Over the past few days, controversies surrounding a speaker coming to campus have prompted a heated exchange of emails between student groups.
On Oct. 21, KSFI sent a Student-Info email about a meeting where they wanted to “discuss healthy and productive ways to respond to such problematic ideas on campus” as those they believe are held by Marc Lamont Hill, a social justice activist who focuses on the Black-Palestinian movement, and his visit to campus this Sunday.
They wrote that many students have been made uncomfortable with the upcoming event, and stated that Lamont Hill “calls for ‘a free Palestine from the river to the sea’ (an implicit call for the end of the state of Israel).” The email continued to say that, “while KSFI unequivocally supports the right to free speech, we are disappointed that KSJP [Kenyon Students for Justice in Palestine] and other groups chose to invite a speaker whose comments were deemed hate speech by the Anti-Defamation League.”
“Obviously, every group has the right to bring in who they choose,” Ben Reingold ’20, president of KSFI, said in an email to the Collegian, “but from what I knew about Marc Lamont Hill, I knew he was more likely to repeat anti-Israel talking points and make very generic condemnations rather than talking about legitimate problems and solutions.”
Many student organizations which co-sponsored the event—the Black Student Union (BSU), Bridge Kenyon, Active Students Helping the Earth Survive (ASHES), Kenyon Young Democratic Socialists of American (KYDSA), Kenyon Magnetic Voices, A Medio Camino and the Muslim Student Association (MSA)—took issue with these statements.
On October 22, KSFI held a meeting to discuss concerns surrounding the event, where many co-sponsors voiced their opinions. “We wanted this meeting to be a space for students who felt uncomfortable or alienated by Hill’s past comments to come together and discuss our reactions in a productive way,” Reingold said. “A couple dozen students came who were very upset about our initial email.”
This dialogue, however, did not go as Reingold originally wanted. “Some students started laughing when we expressed our real grievances with Marc Lamont Hill’s beliefs,” he said. “Others threw out inflammatory and unequivocally false assertions about Israel. They essentially prevented us from having the important conversation that we planned on having.”
On Oct. 23, the day after the contentious meeting, KSFI issued an apology to the organizations involved in the Lamont Hill event, saying that “We very much regret that our email unintentionally associated the co-sponsoring organizations of the Lamont Hill talk with hate speech. We highly respect the missions and members of the clubs co-sponsoring this event.” KSFI went on to reiterate their previous arguments, but encouraged students to attend the event and continue the dialogue.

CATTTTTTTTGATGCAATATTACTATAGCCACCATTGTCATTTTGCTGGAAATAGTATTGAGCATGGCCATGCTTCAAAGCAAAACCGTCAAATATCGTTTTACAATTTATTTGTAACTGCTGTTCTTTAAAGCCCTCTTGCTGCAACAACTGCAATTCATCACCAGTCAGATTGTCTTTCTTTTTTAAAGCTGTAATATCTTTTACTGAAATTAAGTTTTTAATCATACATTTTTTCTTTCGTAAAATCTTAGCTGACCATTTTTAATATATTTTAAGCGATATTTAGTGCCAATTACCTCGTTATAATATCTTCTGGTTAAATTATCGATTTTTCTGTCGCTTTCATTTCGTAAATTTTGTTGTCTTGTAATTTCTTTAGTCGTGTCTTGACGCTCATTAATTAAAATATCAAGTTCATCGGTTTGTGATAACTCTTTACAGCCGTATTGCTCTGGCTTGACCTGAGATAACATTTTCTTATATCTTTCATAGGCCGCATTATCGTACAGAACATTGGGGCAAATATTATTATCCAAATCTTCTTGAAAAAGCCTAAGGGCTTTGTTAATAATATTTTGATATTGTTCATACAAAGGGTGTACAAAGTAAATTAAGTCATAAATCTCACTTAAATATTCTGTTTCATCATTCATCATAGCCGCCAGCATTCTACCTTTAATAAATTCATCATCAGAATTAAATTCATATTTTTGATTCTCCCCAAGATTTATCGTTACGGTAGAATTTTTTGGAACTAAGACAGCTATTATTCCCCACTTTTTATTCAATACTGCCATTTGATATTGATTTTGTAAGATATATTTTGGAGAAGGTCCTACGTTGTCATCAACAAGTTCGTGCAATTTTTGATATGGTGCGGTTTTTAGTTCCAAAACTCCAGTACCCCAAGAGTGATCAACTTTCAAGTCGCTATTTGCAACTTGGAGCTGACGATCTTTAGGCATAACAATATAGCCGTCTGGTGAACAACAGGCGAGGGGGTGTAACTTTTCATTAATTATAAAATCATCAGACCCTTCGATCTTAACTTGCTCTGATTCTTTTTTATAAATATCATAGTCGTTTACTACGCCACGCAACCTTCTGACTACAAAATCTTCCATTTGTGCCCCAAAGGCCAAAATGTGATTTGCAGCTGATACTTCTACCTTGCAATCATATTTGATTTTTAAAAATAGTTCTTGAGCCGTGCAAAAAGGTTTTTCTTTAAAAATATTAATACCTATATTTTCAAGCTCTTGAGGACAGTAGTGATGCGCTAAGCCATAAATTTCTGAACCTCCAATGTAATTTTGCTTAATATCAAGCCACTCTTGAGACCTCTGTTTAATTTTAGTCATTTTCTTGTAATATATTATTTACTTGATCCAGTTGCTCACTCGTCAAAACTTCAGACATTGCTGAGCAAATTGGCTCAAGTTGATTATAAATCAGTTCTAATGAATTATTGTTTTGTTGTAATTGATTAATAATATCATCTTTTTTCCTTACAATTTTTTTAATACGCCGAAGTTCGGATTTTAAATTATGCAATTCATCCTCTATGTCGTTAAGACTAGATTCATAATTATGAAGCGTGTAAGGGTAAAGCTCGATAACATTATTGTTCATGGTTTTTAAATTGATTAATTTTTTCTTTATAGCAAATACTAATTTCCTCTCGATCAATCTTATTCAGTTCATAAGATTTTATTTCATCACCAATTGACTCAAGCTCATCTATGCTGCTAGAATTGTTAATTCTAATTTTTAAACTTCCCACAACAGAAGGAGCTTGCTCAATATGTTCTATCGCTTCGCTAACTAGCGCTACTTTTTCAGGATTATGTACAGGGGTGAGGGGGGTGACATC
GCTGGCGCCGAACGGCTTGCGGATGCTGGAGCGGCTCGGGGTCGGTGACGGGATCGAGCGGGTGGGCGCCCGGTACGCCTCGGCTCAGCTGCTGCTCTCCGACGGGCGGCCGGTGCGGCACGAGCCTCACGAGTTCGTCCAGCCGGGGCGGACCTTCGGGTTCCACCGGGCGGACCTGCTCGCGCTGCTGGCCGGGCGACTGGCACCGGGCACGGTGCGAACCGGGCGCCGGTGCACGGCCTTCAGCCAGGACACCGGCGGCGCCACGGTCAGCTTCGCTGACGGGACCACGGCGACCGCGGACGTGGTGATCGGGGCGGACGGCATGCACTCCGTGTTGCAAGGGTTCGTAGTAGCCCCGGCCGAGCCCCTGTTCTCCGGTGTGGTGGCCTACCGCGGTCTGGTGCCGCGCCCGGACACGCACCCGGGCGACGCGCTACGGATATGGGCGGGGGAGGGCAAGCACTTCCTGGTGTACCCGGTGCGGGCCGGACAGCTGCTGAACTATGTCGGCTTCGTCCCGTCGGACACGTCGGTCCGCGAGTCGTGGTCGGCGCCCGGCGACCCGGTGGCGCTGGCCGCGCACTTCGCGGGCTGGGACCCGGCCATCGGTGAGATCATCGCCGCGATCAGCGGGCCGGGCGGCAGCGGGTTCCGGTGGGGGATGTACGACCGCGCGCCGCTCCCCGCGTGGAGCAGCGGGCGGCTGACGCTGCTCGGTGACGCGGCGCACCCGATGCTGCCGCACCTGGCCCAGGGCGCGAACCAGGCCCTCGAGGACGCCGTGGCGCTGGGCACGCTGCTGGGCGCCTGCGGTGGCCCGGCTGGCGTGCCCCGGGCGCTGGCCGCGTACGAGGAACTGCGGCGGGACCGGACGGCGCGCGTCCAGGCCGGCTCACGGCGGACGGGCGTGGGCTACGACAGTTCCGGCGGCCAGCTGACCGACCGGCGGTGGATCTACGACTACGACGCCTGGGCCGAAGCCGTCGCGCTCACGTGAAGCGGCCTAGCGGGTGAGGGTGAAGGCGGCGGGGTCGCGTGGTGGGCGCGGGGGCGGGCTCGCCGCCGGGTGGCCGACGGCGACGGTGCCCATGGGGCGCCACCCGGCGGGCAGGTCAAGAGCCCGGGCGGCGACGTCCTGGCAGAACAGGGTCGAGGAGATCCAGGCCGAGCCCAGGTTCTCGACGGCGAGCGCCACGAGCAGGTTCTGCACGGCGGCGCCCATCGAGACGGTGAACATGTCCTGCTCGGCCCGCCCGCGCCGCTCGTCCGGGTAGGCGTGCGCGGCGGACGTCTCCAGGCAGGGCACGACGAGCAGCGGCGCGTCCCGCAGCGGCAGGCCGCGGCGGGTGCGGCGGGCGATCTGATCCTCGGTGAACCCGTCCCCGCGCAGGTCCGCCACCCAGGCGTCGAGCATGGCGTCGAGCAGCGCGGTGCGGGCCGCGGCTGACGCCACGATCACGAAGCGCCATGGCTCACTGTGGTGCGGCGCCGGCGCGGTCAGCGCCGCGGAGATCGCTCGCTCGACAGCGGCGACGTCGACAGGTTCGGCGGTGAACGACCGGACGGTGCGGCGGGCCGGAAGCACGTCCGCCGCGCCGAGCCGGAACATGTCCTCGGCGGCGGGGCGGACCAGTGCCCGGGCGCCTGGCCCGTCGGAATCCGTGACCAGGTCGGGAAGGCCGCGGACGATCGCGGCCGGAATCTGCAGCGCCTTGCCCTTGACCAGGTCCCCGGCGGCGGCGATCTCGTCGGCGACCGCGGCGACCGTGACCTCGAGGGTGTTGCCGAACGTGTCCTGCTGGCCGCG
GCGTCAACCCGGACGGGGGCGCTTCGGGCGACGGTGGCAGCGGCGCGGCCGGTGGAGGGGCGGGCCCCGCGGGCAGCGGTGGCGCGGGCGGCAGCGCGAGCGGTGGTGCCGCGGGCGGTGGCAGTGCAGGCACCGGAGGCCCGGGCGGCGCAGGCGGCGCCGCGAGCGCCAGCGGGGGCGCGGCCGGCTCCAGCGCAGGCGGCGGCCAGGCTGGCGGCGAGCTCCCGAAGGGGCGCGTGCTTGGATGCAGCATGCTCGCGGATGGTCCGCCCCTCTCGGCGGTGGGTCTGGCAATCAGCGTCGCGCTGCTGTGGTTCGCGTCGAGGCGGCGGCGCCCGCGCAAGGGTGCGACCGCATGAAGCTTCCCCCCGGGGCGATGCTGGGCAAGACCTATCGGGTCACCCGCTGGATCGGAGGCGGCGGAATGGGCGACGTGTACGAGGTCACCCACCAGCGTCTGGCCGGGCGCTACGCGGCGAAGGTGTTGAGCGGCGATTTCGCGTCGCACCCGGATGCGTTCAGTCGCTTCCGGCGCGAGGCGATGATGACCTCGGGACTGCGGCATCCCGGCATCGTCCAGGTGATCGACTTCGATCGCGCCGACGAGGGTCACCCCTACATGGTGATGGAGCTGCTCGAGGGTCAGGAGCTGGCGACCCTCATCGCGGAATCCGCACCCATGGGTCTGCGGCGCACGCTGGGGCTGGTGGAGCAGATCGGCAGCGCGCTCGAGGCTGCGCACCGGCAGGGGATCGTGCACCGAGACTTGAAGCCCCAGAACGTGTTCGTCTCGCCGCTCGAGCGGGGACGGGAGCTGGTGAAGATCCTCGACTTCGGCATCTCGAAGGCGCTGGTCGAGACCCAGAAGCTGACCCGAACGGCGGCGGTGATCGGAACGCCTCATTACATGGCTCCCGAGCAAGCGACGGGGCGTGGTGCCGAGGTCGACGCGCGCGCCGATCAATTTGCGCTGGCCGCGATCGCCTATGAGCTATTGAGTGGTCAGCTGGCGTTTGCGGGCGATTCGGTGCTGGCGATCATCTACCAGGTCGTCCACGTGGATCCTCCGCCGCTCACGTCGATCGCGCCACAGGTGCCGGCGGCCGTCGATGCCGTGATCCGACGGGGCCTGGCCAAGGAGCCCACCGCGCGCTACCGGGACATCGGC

However, the co-sponsoring student organizations wrote in a Student-Info email that the apology was inadequate. “Although an apology to the campus was sent by [KSFI] after their email, we still think important points are missing in the apology and the larger dialogue regarding this conflict,” KSJP wrote. “[KSFI] also failed to include KSJP in their apology. Instead, their email apologized to every organization co-sponsoring the event other than KSJP.”
This email was re-sent by many of the groups co-sponsoring the event. “I was glad that [KSFI] realized that their words were harmful, but I was disappointed that [KSFI] excluded Kenyon Students for Justice in Palestine from their apology,” ASHES Co-president Graham Ball ’21 said.
Reingold stated that the apparent exclusion was not KSFI’s intention. “When we said ‘the co-sponsoring organizations,’ we intended to include [KSJP]. We do respect their members, even if we disagree with their mission and goals,” he said.
Dani Martinez, chief editor of A Medio Camino, felt that KSFI’s original email unfairly spoke on behalf of all Jewish people. “As a director and editor of this magazine, I can say we also try to represent as many voices as possible,” she said in an interview with the Collegian. “Personally, it is unnerving to have seen that initial email that came from [KSFI] and to see that they, without any thought, grouped an entire community of students together. It was hurtful to me personally because I am a Jewish person and I don’t have those same worldviews as them.”
Reingold wants the discussion on campus surrounding the upcoming talk to continue. “I won’t be intimidated to back down in my defense of what I believe is just and right,” he said.
Lamont Hill will give his talk on Sunday, Oct. 27 at 7:30 p.m. in Brandi Recital Hall.
KSJP did not respond to requests for comment.
Kayleigh McCoy contributed reporting.